Years ago, I helped cover the funerals in a small West Texas town after eight senior citizens were killed in a church bus crash.
I couldn't help but recall that heart-wrenching tragedy as news broke Wednesday of another church bus crash — this one with an even higher death toll:
As a reporter, I always hate handling first-day stories on tragedies such as this. Pressing crash investigators for the basic details of what happened is no problem. But seeking comments from grieving loved ones is never easy. Never.
With my personal experience in my mind, I am impressed with the San Antonio Express-News' main front-page story today.
The piece offers sensitive and insightful reporting on the tragedy, which occurred in the San Antonio paper's coverage area.
The lede nicely sets the scene:
NEW BRAUNFELS — The fellowship at the senior retreat at Alto Frio Baptist Camp and Conference Center had been rewarding.
The meals were good. The testimonies touched everyone. The weather of the scenic Texas Hill Country was fantastic.
Then came time to leave Wednesday afternoon, and most of the 65 members of the choir group from First Baptist Church of New Braunfels got into their various cars and began the 130-mile trek back home, recounted Caroline Deavors, who was on the retreat.
But not everyone had a car, she said, so 14 church members got onto the church’s small bus, driven by semi-retired middle school math teacher Murray Barrett.
Deavors had a car and had a passenger with her.
“They were right behind us,” Deavors said. “They left right after we did.”
As she and her passenger headed south on U.S. 83, they saw a string of ambulances go by but didn’t think much about it.
It wasn’t until she got home that she learned about the tragedy that had taken place behind her: Barrett and 12 bus passengers were killed when authorities said the driver of a Dodge pickup crossed the center line and hit the bus head-on about 30 miles north of Uvalde.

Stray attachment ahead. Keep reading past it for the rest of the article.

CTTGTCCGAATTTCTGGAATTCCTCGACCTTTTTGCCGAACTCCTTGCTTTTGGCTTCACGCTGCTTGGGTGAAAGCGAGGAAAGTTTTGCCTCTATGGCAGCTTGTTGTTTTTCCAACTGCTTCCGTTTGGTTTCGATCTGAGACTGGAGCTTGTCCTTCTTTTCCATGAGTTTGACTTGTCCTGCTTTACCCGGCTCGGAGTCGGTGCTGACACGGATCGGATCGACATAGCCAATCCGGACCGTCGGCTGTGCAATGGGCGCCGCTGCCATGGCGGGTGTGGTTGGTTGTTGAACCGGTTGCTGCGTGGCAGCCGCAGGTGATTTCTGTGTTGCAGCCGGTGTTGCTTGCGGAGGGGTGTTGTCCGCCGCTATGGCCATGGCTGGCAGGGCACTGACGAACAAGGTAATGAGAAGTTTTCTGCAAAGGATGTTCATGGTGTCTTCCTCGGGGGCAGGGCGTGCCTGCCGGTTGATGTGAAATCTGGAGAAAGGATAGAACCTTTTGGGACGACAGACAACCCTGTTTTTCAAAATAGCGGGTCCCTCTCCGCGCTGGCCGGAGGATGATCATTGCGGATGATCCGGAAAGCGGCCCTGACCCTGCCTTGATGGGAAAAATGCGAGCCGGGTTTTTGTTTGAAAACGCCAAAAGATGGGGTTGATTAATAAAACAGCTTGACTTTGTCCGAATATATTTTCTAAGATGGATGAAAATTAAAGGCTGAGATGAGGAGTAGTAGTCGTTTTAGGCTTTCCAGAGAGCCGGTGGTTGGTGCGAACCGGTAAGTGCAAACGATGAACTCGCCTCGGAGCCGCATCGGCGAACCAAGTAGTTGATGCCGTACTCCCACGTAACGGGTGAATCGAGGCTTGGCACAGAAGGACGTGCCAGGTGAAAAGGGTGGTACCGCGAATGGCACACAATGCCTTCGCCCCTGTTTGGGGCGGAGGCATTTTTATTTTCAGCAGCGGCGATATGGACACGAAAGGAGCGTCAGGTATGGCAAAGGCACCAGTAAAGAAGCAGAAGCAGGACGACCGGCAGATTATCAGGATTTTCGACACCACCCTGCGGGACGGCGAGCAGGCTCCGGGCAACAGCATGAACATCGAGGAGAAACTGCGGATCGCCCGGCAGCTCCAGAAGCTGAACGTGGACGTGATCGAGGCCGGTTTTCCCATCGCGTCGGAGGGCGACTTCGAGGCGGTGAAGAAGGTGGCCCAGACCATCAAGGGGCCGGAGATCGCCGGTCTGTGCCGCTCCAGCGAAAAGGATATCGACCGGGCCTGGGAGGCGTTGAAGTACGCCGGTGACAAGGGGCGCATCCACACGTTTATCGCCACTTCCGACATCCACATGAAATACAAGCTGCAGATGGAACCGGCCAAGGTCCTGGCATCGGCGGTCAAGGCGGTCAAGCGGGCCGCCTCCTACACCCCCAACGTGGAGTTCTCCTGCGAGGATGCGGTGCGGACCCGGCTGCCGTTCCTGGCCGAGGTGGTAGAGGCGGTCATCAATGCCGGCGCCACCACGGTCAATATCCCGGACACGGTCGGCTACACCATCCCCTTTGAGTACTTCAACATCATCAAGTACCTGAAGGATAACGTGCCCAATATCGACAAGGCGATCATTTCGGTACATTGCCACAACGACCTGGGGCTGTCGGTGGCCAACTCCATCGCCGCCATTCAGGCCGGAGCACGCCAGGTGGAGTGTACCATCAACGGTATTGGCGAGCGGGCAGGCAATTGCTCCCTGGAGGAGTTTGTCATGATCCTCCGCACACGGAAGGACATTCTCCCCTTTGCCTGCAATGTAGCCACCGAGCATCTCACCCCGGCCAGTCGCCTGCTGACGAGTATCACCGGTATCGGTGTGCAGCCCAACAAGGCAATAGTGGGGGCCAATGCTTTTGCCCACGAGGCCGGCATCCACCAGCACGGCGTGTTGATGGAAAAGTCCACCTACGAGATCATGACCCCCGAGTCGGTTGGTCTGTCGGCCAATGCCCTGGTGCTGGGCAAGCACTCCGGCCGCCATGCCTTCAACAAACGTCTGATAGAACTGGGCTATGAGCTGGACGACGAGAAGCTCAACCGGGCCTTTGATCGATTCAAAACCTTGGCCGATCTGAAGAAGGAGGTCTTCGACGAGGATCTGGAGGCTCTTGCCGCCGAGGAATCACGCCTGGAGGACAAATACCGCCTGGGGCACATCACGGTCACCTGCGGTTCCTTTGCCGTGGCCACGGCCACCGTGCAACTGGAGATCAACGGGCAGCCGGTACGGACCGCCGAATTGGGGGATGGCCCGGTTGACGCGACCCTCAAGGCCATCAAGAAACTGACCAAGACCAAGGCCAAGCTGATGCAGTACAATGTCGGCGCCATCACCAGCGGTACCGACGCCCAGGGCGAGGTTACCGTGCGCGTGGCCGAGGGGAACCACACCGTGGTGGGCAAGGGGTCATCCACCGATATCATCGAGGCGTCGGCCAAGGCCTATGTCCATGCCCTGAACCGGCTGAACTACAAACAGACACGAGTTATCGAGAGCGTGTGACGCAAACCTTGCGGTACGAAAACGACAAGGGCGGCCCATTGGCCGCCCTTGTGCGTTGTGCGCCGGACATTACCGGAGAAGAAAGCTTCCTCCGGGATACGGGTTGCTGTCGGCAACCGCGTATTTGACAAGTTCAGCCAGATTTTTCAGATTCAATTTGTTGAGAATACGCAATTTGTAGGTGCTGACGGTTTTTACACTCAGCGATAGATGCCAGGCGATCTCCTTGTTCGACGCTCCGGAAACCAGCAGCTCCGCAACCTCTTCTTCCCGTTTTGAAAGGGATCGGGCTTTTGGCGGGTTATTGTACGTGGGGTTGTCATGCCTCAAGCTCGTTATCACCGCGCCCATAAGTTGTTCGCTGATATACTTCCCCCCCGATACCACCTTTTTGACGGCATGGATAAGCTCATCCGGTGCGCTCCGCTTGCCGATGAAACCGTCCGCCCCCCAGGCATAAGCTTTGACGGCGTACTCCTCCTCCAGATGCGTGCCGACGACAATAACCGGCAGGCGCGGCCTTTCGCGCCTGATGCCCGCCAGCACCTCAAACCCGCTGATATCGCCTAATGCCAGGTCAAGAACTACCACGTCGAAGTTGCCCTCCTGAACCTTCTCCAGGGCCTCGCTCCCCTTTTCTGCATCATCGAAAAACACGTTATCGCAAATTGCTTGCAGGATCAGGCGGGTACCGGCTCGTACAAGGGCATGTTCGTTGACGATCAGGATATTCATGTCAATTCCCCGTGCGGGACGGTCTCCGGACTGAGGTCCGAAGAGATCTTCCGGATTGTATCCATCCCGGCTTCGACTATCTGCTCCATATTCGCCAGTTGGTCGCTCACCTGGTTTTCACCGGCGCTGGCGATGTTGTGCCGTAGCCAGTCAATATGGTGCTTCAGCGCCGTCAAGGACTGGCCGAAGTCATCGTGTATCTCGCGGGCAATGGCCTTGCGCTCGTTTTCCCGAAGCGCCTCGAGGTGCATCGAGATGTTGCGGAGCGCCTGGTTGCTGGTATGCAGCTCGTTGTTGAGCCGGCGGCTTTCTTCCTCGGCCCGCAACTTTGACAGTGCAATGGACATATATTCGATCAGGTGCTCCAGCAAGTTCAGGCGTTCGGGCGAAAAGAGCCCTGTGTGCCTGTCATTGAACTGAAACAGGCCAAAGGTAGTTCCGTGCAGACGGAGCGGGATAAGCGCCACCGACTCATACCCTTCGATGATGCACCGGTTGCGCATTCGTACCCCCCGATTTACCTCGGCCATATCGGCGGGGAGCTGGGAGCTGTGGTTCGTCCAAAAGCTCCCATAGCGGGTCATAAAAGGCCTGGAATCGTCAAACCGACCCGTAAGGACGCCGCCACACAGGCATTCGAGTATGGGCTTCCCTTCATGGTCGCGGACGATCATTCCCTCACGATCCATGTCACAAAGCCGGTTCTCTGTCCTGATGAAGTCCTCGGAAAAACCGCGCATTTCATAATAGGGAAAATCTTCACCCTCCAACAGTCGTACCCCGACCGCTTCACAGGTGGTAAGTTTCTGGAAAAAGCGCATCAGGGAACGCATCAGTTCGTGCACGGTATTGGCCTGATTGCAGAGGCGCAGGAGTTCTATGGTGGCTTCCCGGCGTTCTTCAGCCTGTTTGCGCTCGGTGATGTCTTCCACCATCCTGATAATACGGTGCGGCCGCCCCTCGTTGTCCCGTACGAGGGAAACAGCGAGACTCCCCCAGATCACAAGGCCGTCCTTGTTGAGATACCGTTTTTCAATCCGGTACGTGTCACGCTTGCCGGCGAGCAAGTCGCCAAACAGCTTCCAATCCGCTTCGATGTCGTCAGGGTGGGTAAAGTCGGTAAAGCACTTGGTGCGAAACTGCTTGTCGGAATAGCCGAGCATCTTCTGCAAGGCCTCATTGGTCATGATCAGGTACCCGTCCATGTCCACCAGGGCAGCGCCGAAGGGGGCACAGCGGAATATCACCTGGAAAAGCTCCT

Sometimes, all it takes is one source — one eyewitness — to help readers understand the circumstances of a tragedy such as this. Deavors fulfills that role.
Later in the story, the Express-News does an excellent job of describing the scene at the church:
In New Braunfels, congregation members gathered at the church, reaching out to each other in their grief.
“Shock, just shock,” said Nancy Lacey, a 10-year resident of New Braunfels, as she arrived at the church Wednesday evening. “You see things like this on the news. Now it’s here.”
From across the street, about three dozen members of St. Paul’s Lutheran Church held hands and walked to the First Baptist sanctuary to lend support.
Amity Dohoney, 21, said she had known the bus driver since her pre-teen years. He taught her seventh- and eighth-grade math, and they remained close through the church.
“He was always such an upbeat person,” she said. “He loved people. He’d do anything to help them.”
Somber church members passed by as Dohoney and Deavors spoke. Nearby, little children oblivious to the adults were happily running around the playground.
The normal Wednesday night service had been canceled, but many members didn’t hear about that until they arrived. They were joined in the church by others, who were drawn to the church in the wake of the tragedy.
Overall, it's just an outstanding piece of breaking-news journalism that certainly gets religion, including — and I'm just guessing here — knowing that folks would be gathered at the Baptist church on a Wednesday night.
The report ends this way:
Members of the congregation at the church were leaning on each other and their faith.
“We know that everyone on that bus knew the Lord and we’ll see them again,” Lacey said, adding that the best thing people can do is “keep praying.”
“There is power in prayer,” she said. “When two people gather, He’s there.”
Kudos to the Express-News.